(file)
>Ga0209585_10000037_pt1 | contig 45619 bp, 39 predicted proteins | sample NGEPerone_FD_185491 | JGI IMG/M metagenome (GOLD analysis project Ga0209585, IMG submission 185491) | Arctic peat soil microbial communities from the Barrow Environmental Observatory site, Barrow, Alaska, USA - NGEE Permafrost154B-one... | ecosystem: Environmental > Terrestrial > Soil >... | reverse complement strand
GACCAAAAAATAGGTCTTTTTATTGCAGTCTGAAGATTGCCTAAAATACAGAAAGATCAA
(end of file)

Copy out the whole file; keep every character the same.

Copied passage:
>Ga0209585_10000037_pt1 | contig 45619 bp, 39 predicted proteins | sample NGEPerone_FD_185491 | JGI IMG/M metagenome (GOLD analysis project Ga0209585, IMG submission 185491) | Arctic peat soil microbial communities from the Barrow Environmental Observatory site, Barrow, Alaska, USA - NGEE Permafrost154B-one... | ecosystem: Environmental > Terrestrial > Soil >... | reverse complement strand
GACCAAAAAATAGGTCTTTTTATTGCAGTCTGAAGATTGCCTAAAATACAGAAAGATCAA